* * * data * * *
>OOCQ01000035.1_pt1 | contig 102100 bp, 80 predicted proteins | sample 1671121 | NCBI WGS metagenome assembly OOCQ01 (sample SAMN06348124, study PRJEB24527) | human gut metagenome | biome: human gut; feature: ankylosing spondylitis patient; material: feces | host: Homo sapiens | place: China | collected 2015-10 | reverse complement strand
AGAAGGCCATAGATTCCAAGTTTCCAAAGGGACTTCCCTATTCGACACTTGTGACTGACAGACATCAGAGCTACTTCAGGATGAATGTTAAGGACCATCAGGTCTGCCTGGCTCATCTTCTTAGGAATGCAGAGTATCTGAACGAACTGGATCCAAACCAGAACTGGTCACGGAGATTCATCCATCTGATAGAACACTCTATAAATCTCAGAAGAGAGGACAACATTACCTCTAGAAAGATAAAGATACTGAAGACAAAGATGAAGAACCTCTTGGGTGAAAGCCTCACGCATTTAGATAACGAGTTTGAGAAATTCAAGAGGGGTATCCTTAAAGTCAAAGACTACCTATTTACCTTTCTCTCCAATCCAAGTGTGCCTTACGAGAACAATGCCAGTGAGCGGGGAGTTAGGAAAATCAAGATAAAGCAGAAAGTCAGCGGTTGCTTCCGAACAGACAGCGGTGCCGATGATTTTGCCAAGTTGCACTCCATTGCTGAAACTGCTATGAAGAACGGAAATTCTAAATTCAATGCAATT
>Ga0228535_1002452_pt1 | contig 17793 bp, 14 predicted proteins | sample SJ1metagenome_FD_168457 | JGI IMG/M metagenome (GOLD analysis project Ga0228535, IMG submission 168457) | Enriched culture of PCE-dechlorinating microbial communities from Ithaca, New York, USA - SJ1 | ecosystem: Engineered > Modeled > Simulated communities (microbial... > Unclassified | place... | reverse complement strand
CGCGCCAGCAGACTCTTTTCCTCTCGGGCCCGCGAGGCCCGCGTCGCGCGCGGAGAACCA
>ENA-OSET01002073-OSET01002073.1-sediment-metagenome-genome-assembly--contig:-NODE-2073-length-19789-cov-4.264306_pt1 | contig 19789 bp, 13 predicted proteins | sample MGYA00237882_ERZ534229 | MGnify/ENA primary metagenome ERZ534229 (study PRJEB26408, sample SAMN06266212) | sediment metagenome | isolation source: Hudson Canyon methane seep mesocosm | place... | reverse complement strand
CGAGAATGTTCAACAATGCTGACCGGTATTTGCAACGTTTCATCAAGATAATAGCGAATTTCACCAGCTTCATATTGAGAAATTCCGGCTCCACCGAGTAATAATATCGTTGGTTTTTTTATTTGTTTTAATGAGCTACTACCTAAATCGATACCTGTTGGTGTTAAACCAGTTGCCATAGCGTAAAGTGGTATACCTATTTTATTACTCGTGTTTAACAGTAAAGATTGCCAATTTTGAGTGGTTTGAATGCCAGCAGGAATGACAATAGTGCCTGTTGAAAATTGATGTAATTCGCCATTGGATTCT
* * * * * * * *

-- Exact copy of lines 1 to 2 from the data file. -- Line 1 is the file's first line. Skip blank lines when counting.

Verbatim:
>OOCQ01000035.1_pt1 | contig 102100 bp, 80 predicted proteins | sample 1671121 | NCBI WGS metagenome assembly OOCQ01 (sample SAMN06348124, study PRJEB24527) | human gut metagenome | biome: human gut; feature: ankylosing spondylitis patient; material: feces | host: Homo sapiens | place: China | collected 2015-10 | reverse complement strand
AGAAGGCCATAGATTCCAAGTTTCCAAAGGGACTTCCCTATTCGACACTTGTGACTGACAGACATCAGAGCTACTTCAGGATGAATGTTAAGGACCATCAGGTCTGCCTGGCTCATCTTCTTAGGAATGCAGAGTATCTGAACGAACTGGATCCAAACCAGAACTGGTCACGGAGATTCATCCATCTGATAGAACACTCTATAAATCTCAGAAGAGAGGACAACATTACCTCTAGAAAGATAAAGATACTGAAGACAAAGATGAAGAACCTCTTGGGTGAAAGCCTCACGCATTTAGATAACGAGTTTGAGAAATTCAAGAGGGGTATCCTTAAAGTCAAAGACTACCTATTTACCTTTCTCTCCAATCCAAGTGTGCCTTACGAGAACAATGCCAGTGAGCGGGGAGTTAGGAAAATCAAGATAAAGCAGAAAGTCAGCGGTTGCTTCCGAACAGACAGCGGTGCCGATGATTTTGCCAAGTTGCACTCCATTGCTGAAACTGCTATGAAGAACGGAAATTCTAAATTCAATGCAATT